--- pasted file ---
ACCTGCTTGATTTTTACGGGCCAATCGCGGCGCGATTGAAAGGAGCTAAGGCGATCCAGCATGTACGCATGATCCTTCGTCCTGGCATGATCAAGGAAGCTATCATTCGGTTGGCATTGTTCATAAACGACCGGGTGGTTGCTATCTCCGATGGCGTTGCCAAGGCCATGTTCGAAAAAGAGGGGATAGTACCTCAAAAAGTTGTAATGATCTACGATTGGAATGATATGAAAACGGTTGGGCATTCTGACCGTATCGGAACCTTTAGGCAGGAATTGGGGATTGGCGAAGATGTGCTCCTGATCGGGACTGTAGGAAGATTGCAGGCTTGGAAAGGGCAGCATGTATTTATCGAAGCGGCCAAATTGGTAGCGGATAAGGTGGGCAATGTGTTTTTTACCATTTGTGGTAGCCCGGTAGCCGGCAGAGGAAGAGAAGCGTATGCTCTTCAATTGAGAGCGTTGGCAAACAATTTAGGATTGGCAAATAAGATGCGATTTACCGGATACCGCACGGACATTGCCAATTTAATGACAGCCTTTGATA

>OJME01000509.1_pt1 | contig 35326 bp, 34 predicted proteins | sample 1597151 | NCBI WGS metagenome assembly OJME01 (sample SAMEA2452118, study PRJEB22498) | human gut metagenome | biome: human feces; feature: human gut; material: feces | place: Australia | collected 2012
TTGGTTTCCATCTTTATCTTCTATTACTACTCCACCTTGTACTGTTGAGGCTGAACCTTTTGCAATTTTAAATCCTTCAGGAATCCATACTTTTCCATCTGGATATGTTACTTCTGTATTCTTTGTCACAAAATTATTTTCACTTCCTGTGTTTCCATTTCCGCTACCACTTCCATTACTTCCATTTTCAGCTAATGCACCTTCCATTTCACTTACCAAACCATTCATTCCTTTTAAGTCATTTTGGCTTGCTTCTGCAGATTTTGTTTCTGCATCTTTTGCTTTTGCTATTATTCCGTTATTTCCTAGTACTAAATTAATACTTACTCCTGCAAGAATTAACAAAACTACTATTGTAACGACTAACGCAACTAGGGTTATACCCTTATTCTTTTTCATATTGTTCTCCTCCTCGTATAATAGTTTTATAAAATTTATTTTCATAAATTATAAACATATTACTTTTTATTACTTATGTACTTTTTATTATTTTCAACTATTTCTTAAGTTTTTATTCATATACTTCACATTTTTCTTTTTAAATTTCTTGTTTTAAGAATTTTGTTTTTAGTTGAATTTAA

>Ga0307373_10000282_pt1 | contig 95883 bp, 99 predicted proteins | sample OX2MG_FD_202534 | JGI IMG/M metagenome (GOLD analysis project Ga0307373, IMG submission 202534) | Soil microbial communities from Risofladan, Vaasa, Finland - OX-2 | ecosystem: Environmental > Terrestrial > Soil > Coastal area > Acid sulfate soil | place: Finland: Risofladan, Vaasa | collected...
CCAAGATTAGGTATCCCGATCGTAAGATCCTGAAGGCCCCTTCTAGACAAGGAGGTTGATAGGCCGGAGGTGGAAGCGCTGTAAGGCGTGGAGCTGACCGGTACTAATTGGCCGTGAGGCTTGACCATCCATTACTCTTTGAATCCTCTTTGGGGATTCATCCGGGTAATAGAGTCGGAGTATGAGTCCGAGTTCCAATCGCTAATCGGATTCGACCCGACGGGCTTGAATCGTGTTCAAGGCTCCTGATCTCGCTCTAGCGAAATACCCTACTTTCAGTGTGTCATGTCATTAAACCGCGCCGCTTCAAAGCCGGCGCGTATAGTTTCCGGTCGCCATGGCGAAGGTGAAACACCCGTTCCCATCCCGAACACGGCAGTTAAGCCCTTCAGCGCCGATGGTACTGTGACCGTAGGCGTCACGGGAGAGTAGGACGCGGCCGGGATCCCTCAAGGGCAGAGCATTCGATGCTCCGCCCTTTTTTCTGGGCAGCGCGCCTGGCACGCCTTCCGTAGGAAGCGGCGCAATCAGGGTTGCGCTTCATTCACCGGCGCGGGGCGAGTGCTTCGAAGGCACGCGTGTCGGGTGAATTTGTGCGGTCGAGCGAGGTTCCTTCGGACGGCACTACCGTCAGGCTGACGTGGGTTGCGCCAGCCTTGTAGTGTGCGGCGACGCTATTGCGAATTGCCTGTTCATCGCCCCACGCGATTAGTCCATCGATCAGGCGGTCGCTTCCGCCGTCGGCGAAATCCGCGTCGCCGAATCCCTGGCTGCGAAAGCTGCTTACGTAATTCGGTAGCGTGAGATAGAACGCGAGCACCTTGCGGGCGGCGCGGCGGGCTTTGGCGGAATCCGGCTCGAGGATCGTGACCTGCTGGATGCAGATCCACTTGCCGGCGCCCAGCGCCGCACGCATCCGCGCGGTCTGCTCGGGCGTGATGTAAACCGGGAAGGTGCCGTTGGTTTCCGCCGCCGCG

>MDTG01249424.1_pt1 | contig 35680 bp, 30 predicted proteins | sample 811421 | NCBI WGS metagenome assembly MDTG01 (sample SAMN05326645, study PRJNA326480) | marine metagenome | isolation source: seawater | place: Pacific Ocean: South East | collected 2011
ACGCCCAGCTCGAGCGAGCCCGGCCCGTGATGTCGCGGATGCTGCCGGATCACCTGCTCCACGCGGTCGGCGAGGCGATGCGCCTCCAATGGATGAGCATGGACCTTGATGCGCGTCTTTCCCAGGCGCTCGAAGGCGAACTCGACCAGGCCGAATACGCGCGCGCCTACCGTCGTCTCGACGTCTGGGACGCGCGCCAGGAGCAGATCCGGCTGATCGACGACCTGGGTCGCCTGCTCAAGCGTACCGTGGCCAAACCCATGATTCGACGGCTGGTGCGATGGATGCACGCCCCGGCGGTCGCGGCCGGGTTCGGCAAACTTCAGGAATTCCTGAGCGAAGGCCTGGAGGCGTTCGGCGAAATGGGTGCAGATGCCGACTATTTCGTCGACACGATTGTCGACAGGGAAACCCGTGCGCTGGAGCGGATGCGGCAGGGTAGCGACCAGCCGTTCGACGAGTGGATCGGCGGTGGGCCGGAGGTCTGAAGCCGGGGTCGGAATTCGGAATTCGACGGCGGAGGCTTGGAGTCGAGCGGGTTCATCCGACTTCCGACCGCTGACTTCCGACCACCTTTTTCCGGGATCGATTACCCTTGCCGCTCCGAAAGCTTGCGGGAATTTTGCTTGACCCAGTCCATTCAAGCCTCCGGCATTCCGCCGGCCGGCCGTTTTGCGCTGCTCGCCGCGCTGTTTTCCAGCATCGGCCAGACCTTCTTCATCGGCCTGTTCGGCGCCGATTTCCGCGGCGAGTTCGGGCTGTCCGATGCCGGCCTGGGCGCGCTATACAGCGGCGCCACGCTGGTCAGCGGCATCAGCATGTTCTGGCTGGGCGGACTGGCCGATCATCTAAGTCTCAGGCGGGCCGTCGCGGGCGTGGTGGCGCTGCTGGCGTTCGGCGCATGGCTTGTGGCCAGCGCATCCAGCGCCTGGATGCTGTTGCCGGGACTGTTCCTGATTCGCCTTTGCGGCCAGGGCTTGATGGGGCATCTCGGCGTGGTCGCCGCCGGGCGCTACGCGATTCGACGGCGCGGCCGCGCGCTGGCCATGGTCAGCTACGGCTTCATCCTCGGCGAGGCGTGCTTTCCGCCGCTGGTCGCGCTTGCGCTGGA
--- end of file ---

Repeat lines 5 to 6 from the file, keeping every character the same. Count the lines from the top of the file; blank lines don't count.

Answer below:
CCAAGATTAGGTATCCCGATCGTAAGATCCTGAAGGCCCCTTCTAGACAAGGAGGTTGATAGGCCGGAGGTGGAAGCGCTGTAAGGCGTGGAGCTGACCGGTACTAATTGGCCGTGAGGCTTGACCATCCATTACTCTTTGAATCCTCTTTGGGGATTCATCCGGGTAATAGAGTCGGAGTATGAGTCCGAGTTCCAATCGCTAATCGGATTCGACCCGACGGGCTTGAATCGTGTTCAAGGCTCCTGATCTCGCTCTAGCGAAATACCCTACTTTCAGTGTGTCATGTCATTAAACCGCGCCGCTTCAAAGCCGGCGCGTATAGTTTCCGGTCGCCATGGCGAAGGTGAAACACCCGTTCCCATCCCGAACACGGCAGTTAAGCCCTTCAGCGCCGATGGTACTGTGACCGTAGGCGTCACGGGAGAGTAGGACGCGGCCGGGATCCCTCAAGGGCAGAGCATTCGATGCTCCGCCCTTTTTTCTGGGCAGCGCGCCTGGCACGCCTTCCGTAGGAAGCGGCGCAATCAGGGTTGCGCTTCATTCACCGGCGCGGGGCGAGTGCTTCGAAGGCACGCGTGTCGGGTGAATTTGTGCGGTCGAGCGAGGTTCCTTCGGACGGCACTACCGTCAGGCTGACGTGGGTTGCGCCAGCCTTGTAGTGTGCGGCGACGCTATTGCGAATTGCCTGTTCATCGCCCCACGCGATTAGTCCATCGATCAGGCGGTCGCTTCCGCCGTCGGCGAAATCCGCGTCGCCGAATCCCTGGCTGCGAAAGCTGCTTACGTAATTCGGTAGCGTGAGATAGAACGCGAGCACCTTGCGGGCGGCGCGGCGGGCTTTGGCGGAATCCGGCTCGAGGATCGTGACCTGCTGGATGCAGATCCACTTGCCGGCGCCCAGCGCCGCACGCATCCGCGCGGTCTGCTCGGGCGTGATGTAAACCGGGAAGGTGCCGTTGGTTTCCGCCGCCGCG

>MDTG01249424.1_pt1 | contig 35680 bp, 30 predicted proteins | sample 811421 | NCBI WGS metagenome assembly MDTG01 (sample SAMN05326645, study PRJNA326480) | marine metagenome | isolation source: seawater | place: Pacific Ocean: South East | collected 2011